The Kind Economy & Human Rights: a Report on the State of Health in Contingency AccommodationThis autumn over 150 residents living in contingency accommodation presented evidence of human rights failings to local political and human rights institutions.
Over four weeks in September and October, people living in contingency accommodation in Northern Ireland convened to bring together evidence of human rights failings and propose solutions. Their report was presented to elected representatives and officers from a range of government bodies and oversight institutions on 14 October 2022.
The Human Impact
Health was a frequent concern in residents’ meetings, and featured in more than half of the individual formal complaints submitted to Mears Group, the Home Office, the NI Executive Office and Migrant Help during September and October 2022.
Some residents reported suffering from pre-existing medical conditions, which were made worse because they have been unable to access local health care, “[my] husband has chronic disk and back pain issues but no help was provided” noted on resident in a complaint to Mears Group.
Some residents reported waiting between 12 and 14 hours between evening meals and breakfast and having become malnourished and/or anaemic due to poor quality food, including mouldy bread and uncooked chicken served on a rigid schedule. Some parents reported their children were failing to grow or losing weight. In several cases residents reported being hospitalised for treatment, only to be returned to the exact same conditions upon discharge.
Residents reported digestive disorders and high blood pressure, which require flexibility in diet and meal times. However in contingency accommodation residents are not allowed to prepare and cook their own food – despite some asylum seekers, who are also banned from working, being trained chefs. Hotel and Mears staff have on one-off occasion permitted charities to access kitchens for people to cook their own food, but this provision has not been rolled out regularly or across all accommodation.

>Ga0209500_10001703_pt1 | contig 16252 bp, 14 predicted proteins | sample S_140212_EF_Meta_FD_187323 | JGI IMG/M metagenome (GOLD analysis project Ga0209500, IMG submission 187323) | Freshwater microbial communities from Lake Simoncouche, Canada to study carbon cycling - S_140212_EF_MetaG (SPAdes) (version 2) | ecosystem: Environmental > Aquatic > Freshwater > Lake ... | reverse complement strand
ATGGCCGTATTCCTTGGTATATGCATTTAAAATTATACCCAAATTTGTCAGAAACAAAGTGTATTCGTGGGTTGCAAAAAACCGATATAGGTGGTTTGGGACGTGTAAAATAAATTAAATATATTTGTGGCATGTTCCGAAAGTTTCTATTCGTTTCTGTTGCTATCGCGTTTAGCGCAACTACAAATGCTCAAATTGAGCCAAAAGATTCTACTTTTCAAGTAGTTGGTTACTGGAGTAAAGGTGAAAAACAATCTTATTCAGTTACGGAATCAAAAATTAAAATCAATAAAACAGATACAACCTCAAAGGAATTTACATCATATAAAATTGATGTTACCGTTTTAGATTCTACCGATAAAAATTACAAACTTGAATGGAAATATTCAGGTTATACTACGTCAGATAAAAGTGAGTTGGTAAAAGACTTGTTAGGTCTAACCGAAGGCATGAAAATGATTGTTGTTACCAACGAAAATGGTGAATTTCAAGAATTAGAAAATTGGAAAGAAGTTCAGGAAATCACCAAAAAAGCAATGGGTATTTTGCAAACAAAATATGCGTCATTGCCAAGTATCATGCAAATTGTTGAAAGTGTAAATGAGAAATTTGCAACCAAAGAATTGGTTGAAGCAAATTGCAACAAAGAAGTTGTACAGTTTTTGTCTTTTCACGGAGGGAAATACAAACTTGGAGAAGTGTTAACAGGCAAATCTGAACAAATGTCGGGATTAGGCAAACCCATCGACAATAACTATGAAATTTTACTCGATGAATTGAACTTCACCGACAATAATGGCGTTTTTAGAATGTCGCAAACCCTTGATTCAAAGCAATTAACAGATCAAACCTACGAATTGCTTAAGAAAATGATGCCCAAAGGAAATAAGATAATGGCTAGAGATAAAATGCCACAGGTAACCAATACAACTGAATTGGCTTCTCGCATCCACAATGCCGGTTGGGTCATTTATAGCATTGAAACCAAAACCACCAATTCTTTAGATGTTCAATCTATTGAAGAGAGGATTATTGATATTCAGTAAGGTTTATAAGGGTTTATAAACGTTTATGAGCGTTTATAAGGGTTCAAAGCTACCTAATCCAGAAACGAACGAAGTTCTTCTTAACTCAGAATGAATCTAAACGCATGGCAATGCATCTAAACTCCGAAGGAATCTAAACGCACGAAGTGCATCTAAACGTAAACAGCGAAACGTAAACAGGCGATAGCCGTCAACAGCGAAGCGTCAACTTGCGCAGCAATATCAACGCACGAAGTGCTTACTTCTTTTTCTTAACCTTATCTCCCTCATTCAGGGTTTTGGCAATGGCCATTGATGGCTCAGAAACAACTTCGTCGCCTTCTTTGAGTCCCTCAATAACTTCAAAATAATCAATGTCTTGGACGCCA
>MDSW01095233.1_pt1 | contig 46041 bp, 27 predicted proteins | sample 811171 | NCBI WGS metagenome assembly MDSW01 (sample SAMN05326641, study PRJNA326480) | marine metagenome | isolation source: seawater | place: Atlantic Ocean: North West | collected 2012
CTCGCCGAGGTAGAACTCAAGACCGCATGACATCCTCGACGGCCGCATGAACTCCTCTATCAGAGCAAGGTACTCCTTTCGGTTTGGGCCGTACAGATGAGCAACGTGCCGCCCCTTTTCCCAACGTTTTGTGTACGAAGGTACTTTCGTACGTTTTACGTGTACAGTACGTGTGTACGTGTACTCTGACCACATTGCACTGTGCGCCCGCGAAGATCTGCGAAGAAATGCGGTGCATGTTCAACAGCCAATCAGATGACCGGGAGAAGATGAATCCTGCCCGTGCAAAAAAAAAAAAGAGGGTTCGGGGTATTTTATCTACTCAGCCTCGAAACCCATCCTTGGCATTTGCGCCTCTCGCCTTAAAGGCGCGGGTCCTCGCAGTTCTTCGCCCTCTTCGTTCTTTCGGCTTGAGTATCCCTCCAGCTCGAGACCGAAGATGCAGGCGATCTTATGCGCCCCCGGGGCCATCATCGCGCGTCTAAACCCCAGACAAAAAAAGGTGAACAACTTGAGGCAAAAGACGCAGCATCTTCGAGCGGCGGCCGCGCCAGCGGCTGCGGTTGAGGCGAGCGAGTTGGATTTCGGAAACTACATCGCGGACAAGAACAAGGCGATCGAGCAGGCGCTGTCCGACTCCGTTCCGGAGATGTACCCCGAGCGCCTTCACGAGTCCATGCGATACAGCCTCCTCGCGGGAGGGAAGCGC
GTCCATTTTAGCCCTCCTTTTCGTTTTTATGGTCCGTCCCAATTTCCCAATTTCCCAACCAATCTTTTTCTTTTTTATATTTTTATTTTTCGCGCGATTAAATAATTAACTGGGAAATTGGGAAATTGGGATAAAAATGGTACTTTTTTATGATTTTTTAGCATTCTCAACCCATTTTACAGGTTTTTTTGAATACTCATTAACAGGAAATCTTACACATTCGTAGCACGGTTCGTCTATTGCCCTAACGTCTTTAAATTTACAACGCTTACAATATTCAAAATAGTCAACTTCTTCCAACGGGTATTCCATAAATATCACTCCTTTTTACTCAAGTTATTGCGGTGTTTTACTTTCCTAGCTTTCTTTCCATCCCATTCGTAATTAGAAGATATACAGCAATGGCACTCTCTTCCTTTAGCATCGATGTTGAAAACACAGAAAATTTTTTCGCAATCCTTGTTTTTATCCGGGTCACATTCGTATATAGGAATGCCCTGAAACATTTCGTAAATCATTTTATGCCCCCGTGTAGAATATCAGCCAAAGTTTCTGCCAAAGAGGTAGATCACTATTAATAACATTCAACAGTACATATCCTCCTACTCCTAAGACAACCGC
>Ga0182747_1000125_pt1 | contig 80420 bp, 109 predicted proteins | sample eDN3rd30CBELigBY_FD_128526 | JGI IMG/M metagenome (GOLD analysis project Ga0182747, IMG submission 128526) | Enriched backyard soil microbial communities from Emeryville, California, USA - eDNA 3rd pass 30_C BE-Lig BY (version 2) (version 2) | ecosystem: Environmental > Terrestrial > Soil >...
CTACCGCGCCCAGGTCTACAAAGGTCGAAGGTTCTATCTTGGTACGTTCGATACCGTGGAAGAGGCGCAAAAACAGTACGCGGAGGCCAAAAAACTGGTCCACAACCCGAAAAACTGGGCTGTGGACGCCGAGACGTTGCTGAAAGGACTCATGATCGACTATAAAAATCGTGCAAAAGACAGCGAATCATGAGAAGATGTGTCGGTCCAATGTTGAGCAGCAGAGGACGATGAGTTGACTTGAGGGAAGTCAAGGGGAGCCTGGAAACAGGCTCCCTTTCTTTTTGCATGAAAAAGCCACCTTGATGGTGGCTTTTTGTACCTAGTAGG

Residents carrying underlying trauma from the impact of having to flee their own countries require clear standards, minimal rules, uniformly respectful treatment and effective working complaints procedures, which are absent in contingency accommodation.
Residents reported that general living conditions, including children living for prolonged periods in tight spaces with no room to play or socialise, contributed to poor physical and mental health for parents and children. One complaint from a resident noted the obstacles placed in front of families trying to secure healthy accommodation: “[we] were informed by a MEARS employee that they are not moving us to a house unless they get the house specification from the doctor, I booked a doctor appointment two months ago who gave us an appointment in a period of four months.”
Image caption: Infestations caused by poor cleaning standards contribute to skin complaints
At one site, the lifts were off-limits to residents, including pregnant women who – as residents are not allowed to have food in their rooms – had to climb up and down stairs repeatedly in order to eat. One family reported that this contributed to a miscarriage.
Other residents reported that isolation, uncertainty, harsh and unfair rules and being treated with disrespect by staff caused their mental health to deteriorate. Residents carrying underlying trauma from the impact of having to flee their own countries require clear standards, minimal rules, uniformly respectful treatment and effective working complaints procedures, which are absent in contingency accommodation.
The Human Rights Context
The UK Government ratified the International Covenant on Economic Social and Cultural Rights in 1976. All government bodies, including local councils, departments, public authorities, elected representatives and public officials, are duty bearers charged with progressively realising human rights under local and international law.
The rights protected by this treaty apply equally to everyone, regardless of birthplace or legal status. Article 12 sets out “the right of everyone to the enjoyment of the highest attainable standard of physical and mental health”.
International standards regarding the right to the highest attainable standard of health set out its ‘inter-related and essential elements’: availability, accessibility, acceptability and quality of services.
The first, availability, is not the issue: throughout the UK, refugees and asylum seekers with an active application or appeal are entitled to free NHS primary and secondary level care. NI statutory rules reflect this. The General Medical Services contract recognises the entitlement to GP registration, while NI Direct sets out relevant non-discrimination provisions.